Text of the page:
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Spring in Dumbarton

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Gwendolyn van Paasschen
Gwendolyn van Paasschen

When I left my two-acre Connecticut garden for a postage stamp in Georgetown, friends and acquaintances alike asked me in sympathetic tones “how can you leave your garden?” I smugly rejoined that I was moving to a place where I would “have” several gardens, like the one designed by Beatrix Ferrand at Dumbarton Oaks, where I can meander at will without having to fuss about ground hogs, weeds, pruning, etc. I imagine it’s a bit like being a grandparent: You get to enjoy your grandchildren and then hand them back to their parents when they need changing or hit puberty.

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Gwendolyn van Paasschen
Gwendolyn van Paasschen

With this in mind, to escape the Capitol’s preoccupation with a threatened government shutdown and enticed by an e-mail announcing that the “gift shop is in Bloom” I headed to Dumbarton for a stroll. Arriving in late afternoon, I bought a reasonably priced season pass and found that it is not only the shop that is in bloom. The gardens are at that glorious mid-spring moment when nearly naked trees and shrubs stand side by side with others heavily endowed with breathtaking blossoms and spring green leaves – quite literally breathtaking, as my allergies suggested.

I love Dumbarton not just for its rich panoply of plants, but also for it’s stunning layout. It has good bones so it is just as beautiful in mid-winter, bereft of leaves and flowers, as it is in peak spring, a test of good garden design. While it is full of Italian, French, and British influences, and its plants hail from the four corners, I like to think of it as truly American, a melting pot of influences yielding a unique and inspiring result still evident though Farrand’s original design has been altered over time.

While you can walk straight up to the gardens along the gravel drive from the R Street entrance, I prefer to enter along the shaded, shrub enclosed walk on the south side of the East Lawn to pay homage to the ancient Katsura (cercidiphyllum japonicum) featured there. The leaves on this Asian native, which turn a gentle yellow-orange in fall, are heart shaped, which is what “cercidiphyllum” refers to, but they are not yet out. As a result, this specimen’s magnificent structure, from root to twig and stark against the fresh greenness of the spring lawn, is completely captivating. Whether upright or weeping, Katsuras are hardy in zones 4-8, require consistently moist soil, and are a superb choice for large spaces.

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Gwendolyn van Paasschen
Gwendolyn van Paasschen

Deep in the heart of the gardens, I stumbled into the Prunus Walk where the flowering plums (Prunus x blireana) were peaking. I know I should have been more excited about these trees, replacements for the original yew hedge, but I was utterly mesmerized by the groundcover beneath them. There, blooming above a dusting of fallen plum petals is deep pink and pale yellow Bishop’s Mitre (epimediums). There are over 60 species of epimediums, some of which are purported aphrodesiacs, hence another common name: “Horny Goat Weed”. They are low growing hardy perennials, mostly from China and central Asia. Charming enough for their heart shaped leaves and drought tolerance, their delicate blooms are to die for – tiny flowers resembling a miniature cross between daffodils and columbines and ranging in color from yellow to white to lavender and this delicious dark pink. My epimediums in Connecticut, unmolested by deer and groundhogs, were too far from the house to be enjoyed. Now I will include them along my front walk where they will revel in part shade and I can easily see them.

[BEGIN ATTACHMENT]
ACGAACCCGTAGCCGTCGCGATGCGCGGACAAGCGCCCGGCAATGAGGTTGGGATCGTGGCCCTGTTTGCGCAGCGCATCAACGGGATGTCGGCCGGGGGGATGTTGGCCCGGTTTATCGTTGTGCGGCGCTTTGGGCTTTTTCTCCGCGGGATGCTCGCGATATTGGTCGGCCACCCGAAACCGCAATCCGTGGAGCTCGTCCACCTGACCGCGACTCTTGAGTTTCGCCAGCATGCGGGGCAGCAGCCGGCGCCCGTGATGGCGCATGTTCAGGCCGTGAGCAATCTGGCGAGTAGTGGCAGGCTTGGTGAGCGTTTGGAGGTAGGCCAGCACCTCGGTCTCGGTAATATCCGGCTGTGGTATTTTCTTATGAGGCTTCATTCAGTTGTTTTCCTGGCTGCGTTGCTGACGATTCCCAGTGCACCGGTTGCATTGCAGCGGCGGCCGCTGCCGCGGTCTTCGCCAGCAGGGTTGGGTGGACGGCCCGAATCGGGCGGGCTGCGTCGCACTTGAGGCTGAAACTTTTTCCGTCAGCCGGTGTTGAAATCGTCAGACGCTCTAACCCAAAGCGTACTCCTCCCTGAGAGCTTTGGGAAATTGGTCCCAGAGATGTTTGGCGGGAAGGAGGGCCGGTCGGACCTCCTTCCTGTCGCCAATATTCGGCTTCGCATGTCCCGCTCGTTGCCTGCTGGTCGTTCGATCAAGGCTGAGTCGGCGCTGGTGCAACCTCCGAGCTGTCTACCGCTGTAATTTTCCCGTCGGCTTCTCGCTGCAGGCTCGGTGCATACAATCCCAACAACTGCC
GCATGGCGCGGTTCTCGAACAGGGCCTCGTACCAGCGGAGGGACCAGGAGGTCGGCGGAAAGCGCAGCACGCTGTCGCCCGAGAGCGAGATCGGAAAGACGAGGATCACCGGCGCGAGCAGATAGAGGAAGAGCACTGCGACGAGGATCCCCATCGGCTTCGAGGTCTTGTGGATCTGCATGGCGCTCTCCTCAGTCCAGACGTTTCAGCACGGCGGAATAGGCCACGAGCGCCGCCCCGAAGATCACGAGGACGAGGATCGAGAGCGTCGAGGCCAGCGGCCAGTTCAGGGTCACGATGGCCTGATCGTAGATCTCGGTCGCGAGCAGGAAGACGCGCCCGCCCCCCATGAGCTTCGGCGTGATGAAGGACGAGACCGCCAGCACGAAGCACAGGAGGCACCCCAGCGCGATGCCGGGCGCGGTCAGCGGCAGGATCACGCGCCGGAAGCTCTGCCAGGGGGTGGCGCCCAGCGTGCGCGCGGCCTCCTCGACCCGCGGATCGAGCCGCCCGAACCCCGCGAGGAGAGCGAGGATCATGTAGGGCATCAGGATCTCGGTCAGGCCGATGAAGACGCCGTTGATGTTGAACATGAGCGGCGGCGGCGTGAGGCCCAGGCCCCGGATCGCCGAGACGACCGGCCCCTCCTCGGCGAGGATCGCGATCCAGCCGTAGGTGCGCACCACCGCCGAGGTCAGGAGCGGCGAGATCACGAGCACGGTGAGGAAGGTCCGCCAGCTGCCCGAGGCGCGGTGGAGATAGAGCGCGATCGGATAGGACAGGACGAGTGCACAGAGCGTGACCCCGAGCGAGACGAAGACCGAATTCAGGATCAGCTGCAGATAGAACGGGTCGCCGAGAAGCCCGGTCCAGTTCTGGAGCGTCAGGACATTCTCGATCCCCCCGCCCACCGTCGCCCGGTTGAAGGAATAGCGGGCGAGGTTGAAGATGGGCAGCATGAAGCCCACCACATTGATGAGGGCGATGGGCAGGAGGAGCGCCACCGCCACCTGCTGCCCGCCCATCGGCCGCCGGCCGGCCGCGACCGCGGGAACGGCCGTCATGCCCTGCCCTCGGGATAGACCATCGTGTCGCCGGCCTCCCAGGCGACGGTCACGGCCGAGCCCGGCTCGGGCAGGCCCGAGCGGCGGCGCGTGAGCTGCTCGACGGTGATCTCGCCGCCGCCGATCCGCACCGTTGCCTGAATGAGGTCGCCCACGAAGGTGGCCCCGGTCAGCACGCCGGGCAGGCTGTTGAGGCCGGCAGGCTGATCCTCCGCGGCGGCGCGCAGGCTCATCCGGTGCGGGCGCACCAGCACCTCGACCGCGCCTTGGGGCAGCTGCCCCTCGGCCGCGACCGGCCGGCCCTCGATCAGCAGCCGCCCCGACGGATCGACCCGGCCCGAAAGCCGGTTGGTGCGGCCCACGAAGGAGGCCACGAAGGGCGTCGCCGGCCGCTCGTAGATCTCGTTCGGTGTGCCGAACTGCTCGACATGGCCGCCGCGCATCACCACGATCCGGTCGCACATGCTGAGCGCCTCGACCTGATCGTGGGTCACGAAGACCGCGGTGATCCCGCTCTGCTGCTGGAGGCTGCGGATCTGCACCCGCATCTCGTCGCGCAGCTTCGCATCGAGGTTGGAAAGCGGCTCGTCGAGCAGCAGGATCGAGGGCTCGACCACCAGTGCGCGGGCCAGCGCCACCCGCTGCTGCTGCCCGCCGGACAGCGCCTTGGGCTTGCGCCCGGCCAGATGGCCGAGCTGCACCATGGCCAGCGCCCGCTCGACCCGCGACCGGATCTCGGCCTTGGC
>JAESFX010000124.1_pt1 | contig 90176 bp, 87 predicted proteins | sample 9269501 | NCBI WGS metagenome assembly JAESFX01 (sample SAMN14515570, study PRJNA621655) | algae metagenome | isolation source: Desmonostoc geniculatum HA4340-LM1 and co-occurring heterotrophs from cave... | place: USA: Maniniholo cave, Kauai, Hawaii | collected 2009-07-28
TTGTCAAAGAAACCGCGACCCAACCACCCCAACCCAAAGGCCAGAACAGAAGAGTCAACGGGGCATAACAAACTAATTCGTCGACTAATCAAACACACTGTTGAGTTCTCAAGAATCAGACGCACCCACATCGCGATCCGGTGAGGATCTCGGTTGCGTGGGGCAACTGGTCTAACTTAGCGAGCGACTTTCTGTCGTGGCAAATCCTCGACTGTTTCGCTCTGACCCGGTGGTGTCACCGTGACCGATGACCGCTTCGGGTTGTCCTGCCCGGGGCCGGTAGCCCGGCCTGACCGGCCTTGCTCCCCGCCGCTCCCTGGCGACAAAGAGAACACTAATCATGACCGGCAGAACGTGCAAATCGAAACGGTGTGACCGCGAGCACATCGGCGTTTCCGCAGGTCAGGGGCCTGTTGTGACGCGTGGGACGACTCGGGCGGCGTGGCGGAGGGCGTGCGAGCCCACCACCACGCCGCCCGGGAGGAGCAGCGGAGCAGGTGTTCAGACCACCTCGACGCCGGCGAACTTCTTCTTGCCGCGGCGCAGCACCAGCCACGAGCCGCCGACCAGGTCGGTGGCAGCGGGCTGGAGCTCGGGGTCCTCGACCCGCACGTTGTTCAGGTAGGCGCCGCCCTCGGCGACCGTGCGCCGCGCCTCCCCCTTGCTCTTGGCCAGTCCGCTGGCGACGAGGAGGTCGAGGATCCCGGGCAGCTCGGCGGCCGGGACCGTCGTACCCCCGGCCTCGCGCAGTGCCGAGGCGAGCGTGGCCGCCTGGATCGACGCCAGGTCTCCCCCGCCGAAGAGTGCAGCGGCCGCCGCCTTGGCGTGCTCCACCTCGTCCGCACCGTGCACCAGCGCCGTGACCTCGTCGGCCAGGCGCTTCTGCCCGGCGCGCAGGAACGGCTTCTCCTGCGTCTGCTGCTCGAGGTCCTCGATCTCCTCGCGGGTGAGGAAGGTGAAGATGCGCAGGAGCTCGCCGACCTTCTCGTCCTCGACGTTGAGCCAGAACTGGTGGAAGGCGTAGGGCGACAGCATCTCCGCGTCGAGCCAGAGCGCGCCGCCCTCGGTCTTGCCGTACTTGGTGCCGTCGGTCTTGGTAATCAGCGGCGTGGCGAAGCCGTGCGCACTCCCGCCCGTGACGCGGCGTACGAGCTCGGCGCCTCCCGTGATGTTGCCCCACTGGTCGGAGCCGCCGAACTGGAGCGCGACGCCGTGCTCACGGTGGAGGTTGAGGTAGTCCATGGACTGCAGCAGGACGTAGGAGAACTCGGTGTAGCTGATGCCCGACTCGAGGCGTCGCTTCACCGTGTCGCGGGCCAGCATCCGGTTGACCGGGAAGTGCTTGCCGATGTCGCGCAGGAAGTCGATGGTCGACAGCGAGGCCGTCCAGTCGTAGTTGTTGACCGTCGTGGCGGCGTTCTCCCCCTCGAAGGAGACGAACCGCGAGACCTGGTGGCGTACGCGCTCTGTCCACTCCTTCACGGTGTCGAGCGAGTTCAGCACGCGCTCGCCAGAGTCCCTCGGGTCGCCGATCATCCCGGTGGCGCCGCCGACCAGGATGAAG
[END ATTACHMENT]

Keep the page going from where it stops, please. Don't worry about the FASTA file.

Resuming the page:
Crabapple Hill is just starting to peak as well. It’s worth the hike up from the lower gardens to see these trees breaking bud. I love crabapples (Malus) because many varieties are nearly as beautiful in fall and winter as they are in spring when they bear beautiful small persistent red, orange, or yellow fruits. The trick when choosing crabapples is to be sure you have one of the fruiting varieties that are disease resistant because, as members of the rose family, they are susceptible to nasty blights that can leave them looking perfectly horrible in mid-summer.

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Gwendolyn van Paasschen
Gwendolyn van Paasschen

In front of the house I came across one of my favorite bulbs in full stunning bloom. Spring Starflower (Ipheon uniflorum), from southern South America, is a fantastic shade of icy blue (it also comes in white, dark violet and pink) and is perfectly sited in slightly shady spot beneath a blooming pink and white viburnum. Its slightly garlicky smell is off-putting to squirrels, which otherwise flagrantly dine on tulip and crocus bulbs, and it naturalizes beautifully. It needs to be tucked where its fall grass-like leaves are not annoying, just like the Armenian grape hyacinth (muscari armeniacum) that blooms near Dumbarton’s main gate. Indeed, I recommend planting them together because they are an eye-catching combination.

The guards at the gate are very polite, but I took the hint the third time they asked me if I’d enjoyed the gardens. It was closing time, so I thanked them for their patience, and reluctantly walked through the graceful gates. With my season pass snug in my wallet, and Dumbarton’s excellent gardeners on duty, though, I know I can come back any day between 2-6pm, except on Mondays, to enjoy “my garden” again.

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Gwendolyn van Paasschen
Gwendolyn van Paasschen

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Gwendolyn van Paasschen
Gwendolyn van Paasschen